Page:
What a disappointment that I’m sure when they… after all they invested in you that you left. And I think that’s what most of us do. So having this kind of put it on the table discussion. And after you’ve… you know, you’ve said that it’s not sustainable, I know that if I don’t start using my strengths more or make change, I’m not going to be here for the long term and that’s not what I what, either one of us want. Let’s talk about options. And then I… the options, I would come in there with some some plans, you know, what can we change about the role I’m in? What cannot change about the role I have? Is there other people who maybe this is their time to learn these things that I can help transition work? And then I’d ask them, you know, where do you see my next move and what can we do to accelerate maybe the timing on that? I think it’s worth the risk. I honestly do. Listener, I hope that that’s of some help to you.
Yeah, great advice.
In the news, preply.com noted in an article dated August 20, 2022 that they had surveyed 1,500 Americans to find out which cities swear the most and in which social situations do Americans swear. So here are some of the key findings. Let’s share them. The first one is, where are the most common places that Americans use foul language? 69% said they use it at work.
I know. I know. 67 percent said they curse in front of strangers, and 63% said at the dinner table. Maybe they don’t like what was cooked? I don’t know.
I guess. And another question asked what cities have the highest number of workplace swears. So the first one was Philadelphia, the second one, Columbus, Ohio, and the third one was Detroit.
54% of people swear to themselves. Okay, I’ll be honest with you, JoDee, sometimes a word slips out here or there, but I’ve really tried to keep it, you know, just with me.
Yes. Me too.
4% of Americans have admitted to swearing at a coworker. I’m surprised with… if 69% of people say they swear at work, only 4% of these 1,500 say they actually swear at a coworker.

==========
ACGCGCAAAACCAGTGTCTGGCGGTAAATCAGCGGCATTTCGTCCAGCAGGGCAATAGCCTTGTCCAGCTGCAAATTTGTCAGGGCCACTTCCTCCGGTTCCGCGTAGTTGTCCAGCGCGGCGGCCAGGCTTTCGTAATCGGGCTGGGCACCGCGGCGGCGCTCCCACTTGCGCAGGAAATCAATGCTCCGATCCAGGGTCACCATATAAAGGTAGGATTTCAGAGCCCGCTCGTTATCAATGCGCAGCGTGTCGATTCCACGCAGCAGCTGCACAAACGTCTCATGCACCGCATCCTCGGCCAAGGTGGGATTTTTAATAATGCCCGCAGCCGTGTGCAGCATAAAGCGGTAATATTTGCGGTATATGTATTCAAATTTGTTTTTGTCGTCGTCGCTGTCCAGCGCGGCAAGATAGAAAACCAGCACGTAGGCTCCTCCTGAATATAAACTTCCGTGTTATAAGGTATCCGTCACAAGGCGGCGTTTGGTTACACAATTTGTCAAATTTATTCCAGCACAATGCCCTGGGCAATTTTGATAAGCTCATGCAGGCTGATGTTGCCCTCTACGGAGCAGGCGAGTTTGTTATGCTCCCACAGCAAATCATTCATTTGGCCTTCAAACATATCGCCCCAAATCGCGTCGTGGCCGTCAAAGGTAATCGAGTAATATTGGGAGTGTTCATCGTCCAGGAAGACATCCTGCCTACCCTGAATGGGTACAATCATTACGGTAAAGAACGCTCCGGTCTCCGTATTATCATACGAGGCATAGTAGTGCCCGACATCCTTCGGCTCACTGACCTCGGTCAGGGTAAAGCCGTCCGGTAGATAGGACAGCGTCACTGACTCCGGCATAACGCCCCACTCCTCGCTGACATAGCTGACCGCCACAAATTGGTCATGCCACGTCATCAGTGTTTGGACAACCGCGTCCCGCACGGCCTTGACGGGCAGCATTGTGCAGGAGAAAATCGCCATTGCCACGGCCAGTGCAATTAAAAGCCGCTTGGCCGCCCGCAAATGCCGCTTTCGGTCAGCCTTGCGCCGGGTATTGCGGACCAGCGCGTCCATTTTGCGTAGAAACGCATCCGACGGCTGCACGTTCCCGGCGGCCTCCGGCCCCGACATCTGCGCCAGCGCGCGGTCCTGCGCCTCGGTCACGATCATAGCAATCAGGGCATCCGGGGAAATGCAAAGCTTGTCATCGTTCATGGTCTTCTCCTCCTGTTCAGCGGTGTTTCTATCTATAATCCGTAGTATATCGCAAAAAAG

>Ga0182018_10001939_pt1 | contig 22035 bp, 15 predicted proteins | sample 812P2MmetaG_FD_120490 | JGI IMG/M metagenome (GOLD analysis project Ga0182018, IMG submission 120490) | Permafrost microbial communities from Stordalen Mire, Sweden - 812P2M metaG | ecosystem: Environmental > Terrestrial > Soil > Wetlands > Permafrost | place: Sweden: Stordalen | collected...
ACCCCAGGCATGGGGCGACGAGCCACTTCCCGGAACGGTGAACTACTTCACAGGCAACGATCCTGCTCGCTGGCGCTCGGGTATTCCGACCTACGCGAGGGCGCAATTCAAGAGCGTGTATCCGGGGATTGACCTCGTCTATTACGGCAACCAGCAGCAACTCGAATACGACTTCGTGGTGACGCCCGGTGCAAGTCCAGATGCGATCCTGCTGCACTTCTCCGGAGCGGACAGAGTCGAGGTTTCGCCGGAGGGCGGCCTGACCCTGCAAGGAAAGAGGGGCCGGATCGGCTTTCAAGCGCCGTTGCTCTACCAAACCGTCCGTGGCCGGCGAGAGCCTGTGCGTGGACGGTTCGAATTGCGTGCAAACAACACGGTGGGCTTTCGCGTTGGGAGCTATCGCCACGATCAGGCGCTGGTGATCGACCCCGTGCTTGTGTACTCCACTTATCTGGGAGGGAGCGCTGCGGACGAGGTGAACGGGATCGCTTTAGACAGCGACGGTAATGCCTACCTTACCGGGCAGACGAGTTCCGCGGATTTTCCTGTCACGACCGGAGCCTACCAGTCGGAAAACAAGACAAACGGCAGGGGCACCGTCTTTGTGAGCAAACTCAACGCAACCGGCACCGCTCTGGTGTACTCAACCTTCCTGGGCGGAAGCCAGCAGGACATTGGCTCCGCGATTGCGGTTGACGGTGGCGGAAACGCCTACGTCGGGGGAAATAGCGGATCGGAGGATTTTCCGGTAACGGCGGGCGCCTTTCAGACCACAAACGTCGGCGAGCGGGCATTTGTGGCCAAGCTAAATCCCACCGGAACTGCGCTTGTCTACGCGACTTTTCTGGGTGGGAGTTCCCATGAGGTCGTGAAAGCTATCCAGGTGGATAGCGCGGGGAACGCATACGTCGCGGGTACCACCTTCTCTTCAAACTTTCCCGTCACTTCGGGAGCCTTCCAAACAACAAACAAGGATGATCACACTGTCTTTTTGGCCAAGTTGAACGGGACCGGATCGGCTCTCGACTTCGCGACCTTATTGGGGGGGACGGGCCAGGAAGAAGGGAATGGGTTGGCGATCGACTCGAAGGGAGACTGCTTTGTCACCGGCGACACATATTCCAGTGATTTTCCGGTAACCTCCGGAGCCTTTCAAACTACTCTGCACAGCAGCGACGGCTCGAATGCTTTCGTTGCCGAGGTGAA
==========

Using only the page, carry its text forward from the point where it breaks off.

Yeah. 57% of Americans use swear substitutions, like “fudgesicle” or “holy smokes” in front of kids or at work.
I hear “sugar” a lot. “Oh, sugar.” Yeah. Gen Z swears an average of 24 times per day, compared to Baby Boomers swearing 10 times per day.
Ah, I hate to hear that, because I think when you get in the habit of using swear words a lot… like, if that’s coming up from younger generations, it’s probably going to be much more prevalent.
Yes. As business leaders and HR professionals, I think we decide what’s acceptable in our workplace and what’s not. Whether swearing is taboo or not at your place of employment is going to depend on your culture. What sword do you want to fall on, and where do you want to draw boundaries? For me, I personally work hard not to swear, because for me, it surfaces just bad energy, although I admit that there have been moments of high emotion that a few choice words have slipped out. I think I have a pretty high tolerance for what others choose to say, as long as it isn’t directed at another person or me, or the remarks that could potentially create a hostile work environment by the nature of what’s said. JoDee, how about you?
I would say I rarely… very rarely swear, and most of the times if I do… when I do, I try to keep it to myself or use it when no one else is around. But I would say I have a pretty low tolerance for it at work. And I tell you, I was in a client’s office yesterday, and their nameplate on their desk had, like, let’s say their name was Suzy Smith. They had “Suzy effing Smith.” I was like, what?
Like, that was a pretty large nametag or nameplate, so I saw it immediately, and then I couldn’t get that out of my head the whole time I was with them, and… So I don’t know. Maybe I’m a prude about that, but I don’t like it.
Okay. Yeah, it doesn’t really faze me as long as I don’t see it being directed to someone else. But you know what, you’ve got to be sensitive to your culture, and I hope that people really stop and if there’s stuff that’s making people uncomfortable, that they’re addressing it.